LOS ANGELES - Cody Bellinger heard the MVP chants from the end of his historic April through the end of the summer. He received them at Dodger Stadium and on the road throughout the country. They were loud and constant, an echoing sound to the season as the Dodgers plowed their way to a franchise-record 106 wins with Bellinger slugging in their middle of their lineup.
The season ended in disappointment, but Bellinger received the sport's ultimate individual prize Thursday, becoming the 12th Dodger to win the National League MVP Award. He is the Dodgers' first MVP since Clayton Kershaw in 2014 and their first position player win the award since Kirk Gibson in 1988.
"There wasn't one part of his game he didn't dominate," Dodgers manager Dave Roberts said in a statement.
Bellinger received 19 of the 30 first-place votes, 10 second-place votes, and a fifth-place vote. Milwaukee Brewers right fielder Christian Yelich finished in second and was given 10 first-place votes. Washington Nationals third baseman Anthony Rendon was third. He received the other first-place vote.
Dodgers infielder Max Muncy finished 16th in the balloting with an eighth-place vote and 10-place vote. Left-hander Hyun-Jin Ryu was 19th with an eight-place vote.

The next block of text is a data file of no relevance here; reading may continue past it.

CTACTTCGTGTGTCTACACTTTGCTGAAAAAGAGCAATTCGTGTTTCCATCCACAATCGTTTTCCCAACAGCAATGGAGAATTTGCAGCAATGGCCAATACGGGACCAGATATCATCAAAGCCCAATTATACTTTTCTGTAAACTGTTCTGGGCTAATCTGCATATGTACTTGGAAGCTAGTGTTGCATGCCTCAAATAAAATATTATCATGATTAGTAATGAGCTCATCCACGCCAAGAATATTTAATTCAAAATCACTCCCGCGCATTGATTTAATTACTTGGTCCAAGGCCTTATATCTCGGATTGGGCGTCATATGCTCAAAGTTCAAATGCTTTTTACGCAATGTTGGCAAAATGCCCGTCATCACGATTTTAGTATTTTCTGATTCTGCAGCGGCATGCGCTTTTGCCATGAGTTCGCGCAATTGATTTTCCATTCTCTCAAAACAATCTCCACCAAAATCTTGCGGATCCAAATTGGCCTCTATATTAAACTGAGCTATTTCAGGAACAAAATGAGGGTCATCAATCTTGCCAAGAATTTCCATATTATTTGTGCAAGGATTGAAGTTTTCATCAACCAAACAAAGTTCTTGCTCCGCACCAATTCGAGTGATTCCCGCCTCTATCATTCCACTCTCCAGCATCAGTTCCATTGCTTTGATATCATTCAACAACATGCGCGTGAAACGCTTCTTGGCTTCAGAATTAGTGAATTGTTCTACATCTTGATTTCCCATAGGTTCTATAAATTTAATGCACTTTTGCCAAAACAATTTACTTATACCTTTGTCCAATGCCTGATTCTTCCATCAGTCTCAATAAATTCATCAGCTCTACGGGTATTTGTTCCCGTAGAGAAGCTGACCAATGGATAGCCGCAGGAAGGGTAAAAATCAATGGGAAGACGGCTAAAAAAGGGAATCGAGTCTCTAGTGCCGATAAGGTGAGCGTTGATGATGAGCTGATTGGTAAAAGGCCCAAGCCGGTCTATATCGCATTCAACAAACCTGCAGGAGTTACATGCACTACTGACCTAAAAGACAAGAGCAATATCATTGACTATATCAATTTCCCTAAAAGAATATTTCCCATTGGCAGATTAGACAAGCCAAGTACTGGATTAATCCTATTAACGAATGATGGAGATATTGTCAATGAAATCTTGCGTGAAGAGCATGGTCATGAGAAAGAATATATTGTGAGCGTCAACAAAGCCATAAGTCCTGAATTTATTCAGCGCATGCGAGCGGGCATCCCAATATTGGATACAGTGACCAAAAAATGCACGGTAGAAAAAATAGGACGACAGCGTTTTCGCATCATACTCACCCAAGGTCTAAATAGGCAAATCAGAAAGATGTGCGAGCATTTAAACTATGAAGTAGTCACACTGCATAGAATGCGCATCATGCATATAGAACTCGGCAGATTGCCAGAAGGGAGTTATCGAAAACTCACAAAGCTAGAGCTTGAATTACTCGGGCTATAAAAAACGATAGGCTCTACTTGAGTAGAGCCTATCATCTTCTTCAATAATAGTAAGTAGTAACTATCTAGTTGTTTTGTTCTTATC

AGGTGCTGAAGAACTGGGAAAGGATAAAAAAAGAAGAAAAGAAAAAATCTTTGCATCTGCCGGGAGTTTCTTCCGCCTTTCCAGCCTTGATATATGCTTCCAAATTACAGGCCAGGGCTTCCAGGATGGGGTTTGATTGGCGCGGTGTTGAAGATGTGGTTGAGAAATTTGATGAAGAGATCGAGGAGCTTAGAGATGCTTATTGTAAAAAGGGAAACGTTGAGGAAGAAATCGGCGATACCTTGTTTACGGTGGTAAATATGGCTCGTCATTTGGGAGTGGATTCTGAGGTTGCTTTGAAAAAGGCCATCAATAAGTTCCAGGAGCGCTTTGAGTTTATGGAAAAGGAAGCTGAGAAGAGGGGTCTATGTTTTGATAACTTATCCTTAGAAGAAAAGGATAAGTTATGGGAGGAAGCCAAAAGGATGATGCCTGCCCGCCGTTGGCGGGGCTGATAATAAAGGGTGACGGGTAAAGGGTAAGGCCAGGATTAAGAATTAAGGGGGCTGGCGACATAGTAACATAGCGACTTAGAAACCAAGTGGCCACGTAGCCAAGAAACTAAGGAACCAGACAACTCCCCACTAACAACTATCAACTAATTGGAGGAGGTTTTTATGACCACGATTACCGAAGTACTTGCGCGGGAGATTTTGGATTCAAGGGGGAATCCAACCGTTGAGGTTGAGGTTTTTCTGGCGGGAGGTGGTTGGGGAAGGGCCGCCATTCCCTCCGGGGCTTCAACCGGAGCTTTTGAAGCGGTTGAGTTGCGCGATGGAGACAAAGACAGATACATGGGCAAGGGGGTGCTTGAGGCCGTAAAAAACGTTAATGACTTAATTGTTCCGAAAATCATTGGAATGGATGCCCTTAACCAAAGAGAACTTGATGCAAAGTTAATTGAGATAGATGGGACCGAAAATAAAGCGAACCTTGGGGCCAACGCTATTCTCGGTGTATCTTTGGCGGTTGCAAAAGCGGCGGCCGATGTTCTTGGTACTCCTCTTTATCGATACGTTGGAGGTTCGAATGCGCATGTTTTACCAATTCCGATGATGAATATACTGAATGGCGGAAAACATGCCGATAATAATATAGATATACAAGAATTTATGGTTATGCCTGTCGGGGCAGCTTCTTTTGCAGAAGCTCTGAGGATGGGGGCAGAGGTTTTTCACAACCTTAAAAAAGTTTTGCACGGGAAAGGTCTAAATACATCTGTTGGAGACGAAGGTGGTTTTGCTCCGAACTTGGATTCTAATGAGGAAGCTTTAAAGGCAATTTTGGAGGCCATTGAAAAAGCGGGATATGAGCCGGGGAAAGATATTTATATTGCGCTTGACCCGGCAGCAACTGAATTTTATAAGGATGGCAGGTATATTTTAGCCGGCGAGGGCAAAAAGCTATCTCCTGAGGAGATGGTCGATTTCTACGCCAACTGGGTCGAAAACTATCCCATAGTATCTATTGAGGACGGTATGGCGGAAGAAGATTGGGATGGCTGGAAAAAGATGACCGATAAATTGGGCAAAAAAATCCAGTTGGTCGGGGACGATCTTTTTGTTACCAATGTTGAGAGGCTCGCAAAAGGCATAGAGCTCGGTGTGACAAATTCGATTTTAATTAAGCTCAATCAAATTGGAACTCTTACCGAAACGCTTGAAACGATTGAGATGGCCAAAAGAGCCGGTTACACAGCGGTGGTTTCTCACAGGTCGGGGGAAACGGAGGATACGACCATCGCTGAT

Bellinger, 24, entered 2019 looking to rebound from a frustrating 2018 season when his struggles against left-handed pitching prompted the Dodgers to platoon him in September and through the postseason. He bounced back by becoming one of baseball's best all-around hitters.
The two-time All-Star batted .305 with 47 home runs, 115 runs batted in, 15 steals, and a 1.035 on-base-plus-slugging percentage in 156 games. Against left-handers, he batted .280 with 18 home runs and a .982 OPS a year after he batted .226 with a .681 OPS against them. He was issued a league-leading 21 intentional walks and provided elite defense at three positions _ right field, center field, and first base. He also won a Gold Glove as a right fielder and a Silver Slugger Award.
Bellinger was batting .400 through the middle of May, but was a .263 hitter over his final 109 games as opponents adjusted and pitched around him more frequently.
"The decision-making in plate discipline got away from him a little bit," Dodgers president of baseball operations Andrew Friedman said. "And it's difficult to maintain that discipline when guys are starting to pitch around you even more just nibbling."
Bellinger cooling off opened the door for Yelich to possibly win the MVP award for the second straight season.
Yelich bested Bellinger in most offensive statistical categories, including batting average, on-base percentage and slugging percentage, but Bellinger was the better defender and a season-ending knee injury in September hurt Yelich's candidacy. He finished with a .329 batting average, 44 home runs, and a 1.100 on-base-plus-slugging percentage in 130 games.
In the end, Bellinger's offensive production and superior defense were enough to win the award he heard about all season.